Throughout the movie Mowgli, and by proxy the audience, learn about the “red flower” which is the name the animals in the jungle have given to fire. A source of great warmth, it has also brought destruction and death and it’s feared and desired by many denizens of the jungle. Shere Kahn fears it because man used it to scar his face, but the Gigantopithecus King Louie desires it so he can use it as a weapon and to rule. Basically, the red flower is the “One Ring of Power” and the focus on it serves as a basis for Mowgli’s growth.
The big change to the original animated film is with Mowgli himself and how he needs to grow up and become his own person. He was raised as a wolf, but he doesn’t run in formation with them, he’s not as fast but he’s able to build and craft tools and weapons using his natural ingenuity. He takes the decision upon himself to leave the jungle after Shere Khan’s threat so his wolf-family don’t have to and he has to learn to grow up into adolescence. But Shere Khan’s intervention which results in the potential harm of his old family requires Mowgli to make an important decision; will he use the destructive and prejudice-free red flower for revenge or will he use his creativity and ingenuity for preservation?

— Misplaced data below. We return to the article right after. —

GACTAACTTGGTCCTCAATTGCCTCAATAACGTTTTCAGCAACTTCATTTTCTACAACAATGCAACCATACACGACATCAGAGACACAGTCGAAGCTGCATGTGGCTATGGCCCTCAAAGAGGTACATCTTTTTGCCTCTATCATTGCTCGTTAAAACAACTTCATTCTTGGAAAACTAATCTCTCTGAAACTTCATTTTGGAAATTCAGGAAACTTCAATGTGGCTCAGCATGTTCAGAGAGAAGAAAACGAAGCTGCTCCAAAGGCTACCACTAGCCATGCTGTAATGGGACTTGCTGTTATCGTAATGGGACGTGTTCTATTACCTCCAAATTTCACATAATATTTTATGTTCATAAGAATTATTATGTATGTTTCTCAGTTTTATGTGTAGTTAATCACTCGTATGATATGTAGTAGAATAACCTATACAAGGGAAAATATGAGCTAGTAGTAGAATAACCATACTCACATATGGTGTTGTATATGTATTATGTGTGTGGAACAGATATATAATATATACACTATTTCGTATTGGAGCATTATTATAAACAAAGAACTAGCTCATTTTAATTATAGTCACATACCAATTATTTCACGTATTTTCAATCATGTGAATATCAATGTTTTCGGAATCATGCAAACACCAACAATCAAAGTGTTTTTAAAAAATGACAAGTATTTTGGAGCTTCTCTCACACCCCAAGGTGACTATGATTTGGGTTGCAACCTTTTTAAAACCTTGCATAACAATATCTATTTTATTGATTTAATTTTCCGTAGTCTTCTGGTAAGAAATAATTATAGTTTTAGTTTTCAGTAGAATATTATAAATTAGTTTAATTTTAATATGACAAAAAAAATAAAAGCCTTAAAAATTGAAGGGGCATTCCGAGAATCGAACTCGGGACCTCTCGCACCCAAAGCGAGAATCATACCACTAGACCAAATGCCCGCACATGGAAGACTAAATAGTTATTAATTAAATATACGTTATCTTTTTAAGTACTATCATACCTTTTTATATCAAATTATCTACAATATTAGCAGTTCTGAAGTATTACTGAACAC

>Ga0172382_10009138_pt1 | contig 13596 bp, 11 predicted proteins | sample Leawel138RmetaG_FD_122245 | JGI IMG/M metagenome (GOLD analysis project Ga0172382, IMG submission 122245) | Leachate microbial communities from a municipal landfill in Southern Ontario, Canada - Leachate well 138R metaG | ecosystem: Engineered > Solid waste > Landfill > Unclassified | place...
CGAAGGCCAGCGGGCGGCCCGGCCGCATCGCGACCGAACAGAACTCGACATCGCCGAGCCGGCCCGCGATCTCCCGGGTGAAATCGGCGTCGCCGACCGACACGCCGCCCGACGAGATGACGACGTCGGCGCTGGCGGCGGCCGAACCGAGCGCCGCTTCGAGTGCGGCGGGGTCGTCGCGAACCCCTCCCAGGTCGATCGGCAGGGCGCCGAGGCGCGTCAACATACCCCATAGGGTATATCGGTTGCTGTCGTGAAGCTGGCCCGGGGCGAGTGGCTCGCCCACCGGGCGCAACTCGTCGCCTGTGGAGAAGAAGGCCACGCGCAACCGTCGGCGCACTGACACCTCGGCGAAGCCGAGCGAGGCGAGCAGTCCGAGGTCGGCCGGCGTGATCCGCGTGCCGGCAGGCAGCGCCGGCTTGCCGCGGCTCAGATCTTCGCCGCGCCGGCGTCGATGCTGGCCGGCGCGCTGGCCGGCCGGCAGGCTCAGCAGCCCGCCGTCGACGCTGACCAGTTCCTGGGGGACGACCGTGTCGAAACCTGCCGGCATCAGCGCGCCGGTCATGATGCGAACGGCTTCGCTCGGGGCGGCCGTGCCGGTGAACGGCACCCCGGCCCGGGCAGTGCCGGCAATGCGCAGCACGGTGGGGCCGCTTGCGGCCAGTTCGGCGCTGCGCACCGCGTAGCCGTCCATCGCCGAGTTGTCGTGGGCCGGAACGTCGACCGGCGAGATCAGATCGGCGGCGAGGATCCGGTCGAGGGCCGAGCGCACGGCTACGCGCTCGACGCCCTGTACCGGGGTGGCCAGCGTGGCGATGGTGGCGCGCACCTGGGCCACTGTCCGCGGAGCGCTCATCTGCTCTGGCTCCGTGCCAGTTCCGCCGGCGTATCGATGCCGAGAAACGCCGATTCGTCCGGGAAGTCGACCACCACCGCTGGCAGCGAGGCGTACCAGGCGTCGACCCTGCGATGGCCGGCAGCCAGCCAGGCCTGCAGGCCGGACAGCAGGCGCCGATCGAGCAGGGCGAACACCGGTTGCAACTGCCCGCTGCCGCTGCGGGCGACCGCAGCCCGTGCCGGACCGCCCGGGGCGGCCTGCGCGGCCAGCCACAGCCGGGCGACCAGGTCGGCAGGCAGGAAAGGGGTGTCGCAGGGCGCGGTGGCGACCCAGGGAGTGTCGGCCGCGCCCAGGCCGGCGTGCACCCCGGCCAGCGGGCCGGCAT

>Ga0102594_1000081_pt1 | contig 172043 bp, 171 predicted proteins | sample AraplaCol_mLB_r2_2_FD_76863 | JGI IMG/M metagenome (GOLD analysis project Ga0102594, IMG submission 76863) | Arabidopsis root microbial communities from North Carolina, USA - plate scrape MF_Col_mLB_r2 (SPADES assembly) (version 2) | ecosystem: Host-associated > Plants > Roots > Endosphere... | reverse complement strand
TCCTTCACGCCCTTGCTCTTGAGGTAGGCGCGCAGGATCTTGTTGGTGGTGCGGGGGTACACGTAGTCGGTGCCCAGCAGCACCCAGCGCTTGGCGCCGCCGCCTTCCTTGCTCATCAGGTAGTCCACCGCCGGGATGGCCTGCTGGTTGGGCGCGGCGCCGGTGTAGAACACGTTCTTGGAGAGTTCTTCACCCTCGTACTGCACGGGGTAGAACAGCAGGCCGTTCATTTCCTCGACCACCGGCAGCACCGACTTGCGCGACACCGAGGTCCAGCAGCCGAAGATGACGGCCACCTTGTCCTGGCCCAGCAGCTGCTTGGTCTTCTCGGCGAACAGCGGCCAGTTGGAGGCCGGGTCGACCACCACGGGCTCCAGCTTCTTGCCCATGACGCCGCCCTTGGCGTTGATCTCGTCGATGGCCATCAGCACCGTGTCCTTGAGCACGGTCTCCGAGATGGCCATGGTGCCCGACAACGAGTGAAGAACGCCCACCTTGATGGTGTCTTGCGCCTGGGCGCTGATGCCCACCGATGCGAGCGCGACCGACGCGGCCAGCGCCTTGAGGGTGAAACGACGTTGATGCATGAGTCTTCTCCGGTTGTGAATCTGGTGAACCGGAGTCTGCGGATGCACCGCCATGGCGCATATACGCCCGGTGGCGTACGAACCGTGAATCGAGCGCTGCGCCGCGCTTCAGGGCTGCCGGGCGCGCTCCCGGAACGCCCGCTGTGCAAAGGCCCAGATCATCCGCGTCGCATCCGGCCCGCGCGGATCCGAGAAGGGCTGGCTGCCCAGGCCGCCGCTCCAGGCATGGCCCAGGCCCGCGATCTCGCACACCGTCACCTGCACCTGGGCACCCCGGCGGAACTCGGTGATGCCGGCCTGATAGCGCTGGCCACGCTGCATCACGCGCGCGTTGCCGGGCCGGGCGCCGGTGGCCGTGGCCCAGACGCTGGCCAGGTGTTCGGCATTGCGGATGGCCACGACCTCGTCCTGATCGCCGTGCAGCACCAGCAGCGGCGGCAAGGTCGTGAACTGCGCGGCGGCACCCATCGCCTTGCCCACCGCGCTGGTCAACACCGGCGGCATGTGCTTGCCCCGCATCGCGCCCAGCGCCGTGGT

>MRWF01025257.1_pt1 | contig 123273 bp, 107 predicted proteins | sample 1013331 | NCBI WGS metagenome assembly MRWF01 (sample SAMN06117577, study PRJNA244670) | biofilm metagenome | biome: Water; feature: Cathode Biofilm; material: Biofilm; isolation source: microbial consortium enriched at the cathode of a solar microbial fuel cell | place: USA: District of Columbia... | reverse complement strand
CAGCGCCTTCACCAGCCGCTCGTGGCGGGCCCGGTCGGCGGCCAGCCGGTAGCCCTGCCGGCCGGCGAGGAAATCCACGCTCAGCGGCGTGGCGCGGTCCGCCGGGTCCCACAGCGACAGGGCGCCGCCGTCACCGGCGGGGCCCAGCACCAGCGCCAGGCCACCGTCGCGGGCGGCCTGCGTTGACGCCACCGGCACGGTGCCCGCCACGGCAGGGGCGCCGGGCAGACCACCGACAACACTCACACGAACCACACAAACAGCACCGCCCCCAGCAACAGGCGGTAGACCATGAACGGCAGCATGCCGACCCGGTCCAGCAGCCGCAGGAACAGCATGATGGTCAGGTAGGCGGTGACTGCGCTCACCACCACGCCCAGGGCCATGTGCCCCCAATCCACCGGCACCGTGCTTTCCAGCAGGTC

The moment that caused these themes to click for me was the appearance of King Louie who initially seems like the fun-loving king from the original animated film, but quickly reveals himself as a deranged and mentally unstable lunatic who probably hasn’t left his throne for years. Louie wants Mowgli to make fire and in return he will grant him whatever wish he wants, but when Mowgli tells him he doesn’t know how to make fire, he winds up chasing him throughout his castle in such a deranged state-of-mind that his own empire crumbles around him and ultimately ends up killing him (well, as far as someone can be killed in a Disney fairytale). Louie is a reflection on what COULD happen if Mowgli decides to take the path that embraces the red flower and having something like that demonstrated with such a memorable character helps to hit that point home.
In recent years we’ve had Disney try and promote scientific thinking and invention throughout their films. They’ve used characters in ‘Iron Man‘ and ‘Ant-Man‘ to fund schemes to get children into science, they promoted the ideal in ‘Big Hero 6‘ last year etc. ‘The Jungle Book‘, oddly enough, is another movie that promotes these ideals; that necessity is the mother of invention and that creativity and ingenuity is what makes a man, not destruction and fire.
I guess you could say that the “bare necessities” are the mother of invention? *ba-dum-tish*
That’s not to say that the story is flawless as there are a couple of structural issues. For example, the hypnotic snake Kaa only gets a single scene and it feels more like an obligatory cameo than anything more substantial. Except for the fact that she parlays valuable plot information that she couldn’t have possibly known. It also feels like a sub-plot involving Shere Khan intimidating the wolf pack is missing a scene or two. One scene has Shere Khan injure Bahgeera whilst in pursuit of Mowgli who then escapes. But there isn’t a moment where Shere Khan interrogates Bahgeera to find out where he’s going. A scene like that feels suspicious by its absence and I wouldn’t be surprised if we get a few deleted scenes in the home-media release.